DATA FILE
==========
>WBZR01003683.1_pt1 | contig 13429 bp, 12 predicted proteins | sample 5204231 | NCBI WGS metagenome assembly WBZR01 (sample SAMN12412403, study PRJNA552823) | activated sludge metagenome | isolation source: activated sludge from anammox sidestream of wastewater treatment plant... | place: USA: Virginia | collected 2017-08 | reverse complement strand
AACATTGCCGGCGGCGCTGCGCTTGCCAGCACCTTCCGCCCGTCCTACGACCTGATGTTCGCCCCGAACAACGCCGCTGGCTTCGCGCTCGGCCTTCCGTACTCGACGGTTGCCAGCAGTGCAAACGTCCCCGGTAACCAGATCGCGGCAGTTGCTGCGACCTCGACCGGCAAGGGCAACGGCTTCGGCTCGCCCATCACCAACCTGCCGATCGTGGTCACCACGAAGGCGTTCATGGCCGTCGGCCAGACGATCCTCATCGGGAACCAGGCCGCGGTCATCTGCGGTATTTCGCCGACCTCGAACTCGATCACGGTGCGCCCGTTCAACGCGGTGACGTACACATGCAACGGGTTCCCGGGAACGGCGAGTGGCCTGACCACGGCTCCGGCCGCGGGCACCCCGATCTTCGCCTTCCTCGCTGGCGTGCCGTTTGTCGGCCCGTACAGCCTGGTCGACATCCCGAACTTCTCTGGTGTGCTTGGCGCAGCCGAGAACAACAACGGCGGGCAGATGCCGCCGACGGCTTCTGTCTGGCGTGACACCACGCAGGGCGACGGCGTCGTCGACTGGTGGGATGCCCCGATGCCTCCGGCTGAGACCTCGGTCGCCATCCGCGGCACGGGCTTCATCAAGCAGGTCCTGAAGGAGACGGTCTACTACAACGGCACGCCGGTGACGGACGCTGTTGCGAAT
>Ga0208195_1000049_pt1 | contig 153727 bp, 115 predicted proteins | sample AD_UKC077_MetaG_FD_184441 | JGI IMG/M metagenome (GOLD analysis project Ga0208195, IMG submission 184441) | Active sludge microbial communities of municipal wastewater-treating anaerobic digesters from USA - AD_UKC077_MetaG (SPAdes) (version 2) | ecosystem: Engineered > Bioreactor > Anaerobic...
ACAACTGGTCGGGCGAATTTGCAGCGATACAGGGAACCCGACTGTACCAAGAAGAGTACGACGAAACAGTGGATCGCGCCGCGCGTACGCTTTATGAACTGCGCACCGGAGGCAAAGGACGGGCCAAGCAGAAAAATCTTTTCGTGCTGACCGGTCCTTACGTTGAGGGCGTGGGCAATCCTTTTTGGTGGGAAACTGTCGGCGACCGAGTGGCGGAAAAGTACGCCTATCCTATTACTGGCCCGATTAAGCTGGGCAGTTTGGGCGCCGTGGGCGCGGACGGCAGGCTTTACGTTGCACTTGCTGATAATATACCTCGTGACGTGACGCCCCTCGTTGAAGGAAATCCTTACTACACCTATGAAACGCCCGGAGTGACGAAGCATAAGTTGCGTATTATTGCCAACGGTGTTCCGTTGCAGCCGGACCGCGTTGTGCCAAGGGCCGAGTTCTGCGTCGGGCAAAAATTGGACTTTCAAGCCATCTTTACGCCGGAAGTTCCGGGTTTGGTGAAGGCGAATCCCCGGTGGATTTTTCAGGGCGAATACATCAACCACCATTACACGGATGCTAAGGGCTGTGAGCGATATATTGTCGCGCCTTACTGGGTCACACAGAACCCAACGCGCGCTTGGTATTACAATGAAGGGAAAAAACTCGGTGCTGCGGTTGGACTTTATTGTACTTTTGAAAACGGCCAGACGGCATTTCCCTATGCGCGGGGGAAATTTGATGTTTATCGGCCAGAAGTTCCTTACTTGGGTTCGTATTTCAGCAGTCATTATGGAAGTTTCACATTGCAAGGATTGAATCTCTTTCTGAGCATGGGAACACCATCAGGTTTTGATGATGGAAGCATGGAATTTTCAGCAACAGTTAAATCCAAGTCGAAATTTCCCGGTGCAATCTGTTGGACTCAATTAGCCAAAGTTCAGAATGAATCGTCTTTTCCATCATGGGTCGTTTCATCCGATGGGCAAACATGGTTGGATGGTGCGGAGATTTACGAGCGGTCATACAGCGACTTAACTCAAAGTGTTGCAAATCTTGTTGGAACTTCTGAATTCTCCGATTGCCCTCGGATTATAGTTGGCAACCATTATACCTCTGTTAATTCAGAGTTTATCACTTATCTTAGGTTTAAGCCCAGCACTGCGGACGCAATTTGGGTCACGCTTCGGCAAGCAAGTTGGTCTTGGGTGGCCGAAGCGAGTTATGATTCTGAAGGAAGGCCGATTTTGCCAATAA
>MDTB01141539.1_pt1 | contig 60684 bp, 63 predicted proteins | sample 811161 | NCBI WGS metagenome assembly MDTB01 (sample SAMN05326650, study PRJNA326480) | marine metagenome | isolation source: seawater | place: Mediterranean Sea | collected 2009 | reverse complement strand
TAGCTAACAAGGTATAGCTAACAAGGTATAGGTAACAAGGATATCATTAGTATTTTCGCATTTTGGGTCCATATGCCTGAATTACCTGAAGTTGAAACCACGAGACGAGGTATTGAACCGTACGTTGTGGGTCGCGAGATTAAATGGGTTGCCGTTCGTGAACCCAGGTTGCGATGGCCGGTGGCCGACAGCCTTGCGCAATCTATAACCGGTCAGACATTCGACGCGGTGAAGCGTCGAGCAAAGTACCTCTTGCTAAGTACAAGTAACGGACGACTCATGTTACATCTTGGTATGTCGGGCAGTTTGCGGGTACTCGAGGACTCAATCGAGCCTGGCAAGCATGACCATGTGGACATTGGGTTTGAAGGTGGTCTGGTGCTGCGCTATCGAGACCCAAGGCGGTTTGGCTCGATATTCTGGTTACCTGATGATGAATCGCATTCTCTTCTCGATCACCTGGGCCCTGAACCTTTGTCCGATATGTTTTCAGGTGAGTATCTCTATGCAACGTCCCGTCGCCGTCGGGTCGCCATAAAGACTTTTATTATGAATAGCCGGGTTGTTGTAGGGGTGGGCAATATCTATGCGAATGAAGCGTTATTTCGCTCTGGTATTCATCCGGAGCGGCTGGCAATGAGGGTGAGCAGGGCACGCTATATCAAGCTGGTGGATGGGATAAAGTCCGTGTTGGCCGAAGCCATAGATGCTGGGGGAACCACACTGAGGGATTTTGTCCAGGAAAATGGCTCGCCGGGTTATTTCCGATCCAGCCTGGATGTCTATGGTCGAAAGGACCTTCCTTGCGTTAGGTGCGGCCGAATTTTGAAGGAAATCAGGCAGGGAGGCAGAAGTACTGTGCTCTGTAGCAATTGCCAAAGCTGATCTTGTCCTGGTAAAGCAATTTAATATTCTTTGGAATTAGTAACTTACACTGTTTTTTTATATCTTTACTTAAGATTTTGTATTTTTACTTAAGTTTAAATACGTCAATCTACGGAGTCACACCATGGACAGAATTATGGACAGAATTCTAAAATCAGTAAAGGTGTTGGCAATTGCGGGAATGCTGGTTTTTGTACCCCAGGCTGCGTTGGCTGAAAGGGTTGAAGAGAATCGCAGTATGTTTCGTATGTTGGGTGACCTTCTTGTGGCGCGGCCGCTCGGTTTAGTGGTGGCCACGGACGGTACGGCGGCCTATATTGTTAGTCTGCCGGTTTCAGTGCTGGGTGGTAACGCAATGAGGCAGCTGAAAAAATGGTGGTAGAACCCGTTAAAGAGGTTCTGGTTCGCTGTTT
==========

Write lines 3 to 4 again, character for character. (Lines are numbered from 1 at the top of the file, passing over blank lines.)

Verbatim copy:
>Ga0208195_1000049_pt1 | contig 153727 bp, 115 predicted proteins | sample AD_UKC077_MetaG_FD_184441 | JGI IMG/M metagenome (GOLD analysis project Ga0208195, IMG submission 184441) | Active sludge microbial communities of municipal wastewater-treating anaerobic digesters from USA - AD_UKC077_MetaG (SPAdes) (version 2) | ecosystem: Engineered > Bioreactor > Anaerobic...
ACAACTGGTCGGGCGAATTTGCAGCGATACAGGGAACCCGACTGTACCAAGAAGAGTACGACGAAACAGTGGATCGCGCCGCGCGTACGCTTTATGAACTGCGCACCGGAGGCAAAGGACGGGCCAAGCAGAAAAATCTTTTCGTGCTGACCGGTCCTTACGTTGAGGGCGTGGGCAATCCTTTTTGGTGGGAAACTGTCGGCGACCGAGTGGCGGAAAAGTACGCCTATCCTATTACTGGCCCGATTAAGCTGGGCAGTTTGGGCGCCGTGGGCGCGGACGGCAGGCTTTACGTTGCACTTGCTGATAATATACCTCGTGACGTGACGCCCCTCGTTGAAGGAAATCCTTACTACACCTATGAAACGCCCGGAGTGACGAAGCATAAGTTGCGTATTATTGCCAACGGTGTTCCGTTGCAGCCGGACCGCGTTGTGCCAAGGGCCGAGTTCTGCGTCGGGCAAAAATTGGACTTTCAAGCCATCTTTACGCCGGAAGTTCCGGGTTTGGTGAAGGCGAATCCCCGGTGGATTTTTCAGGGCGAATACATCAACCACCATTACACGGATGCTAAGGGCTGTGAGCGATATATTGTCGCGCCTTACTGGGTCACACAGAACCCAACGCGCGCTTGGTATTACAATGAAGGGAAAAAACTCGGTGCTGCGGTTGGACTTTATTGTACTTTTGAAAACGGCCAGACGGCATTTCCCTATGCGCGGGGGAAATTTGATGTTTATCGGCCAGAAGTTCCTTACTTGGGTTCGTATTTCAGCAGTCATTATGGAAGTTTCACATTGCAAGGATTGAATCTCTTTCTGAGCATGGGAACACCATCAGGTTTTGATGATGGAAGCATGGAATTTTCAGCAACAGTTAAATCCAAGTCGAAATTTCCCGGTGCAATCTGTTGGACTCAATTAGCCAAAGTTCAGAATGAATCGTCTTTTCCATCATGGGTCGTTTCATCCGATGGGCAAACATGGTTGGATGGTGCGGAGATTTACGAGCGGTCATACAGCGACTTAACTCAAAGTGTTGCAAATCTTGTTGGAACTTCTGAATTCTCCGATTGCCCTCGGATTATAGTTGGCAACCATTATACCTCTGTTAATTCAGAGTTTATCACTTATCTTAGGTTTAAGCCCAGCACTGCGGACGCAATTTGGGTCACGCTTCGGCAAGCAAGTTGGTCTTGGGTGGCCGAAGCGAGTTATGATTCTGAAGGAAGGCCGATTTTGCCAATAA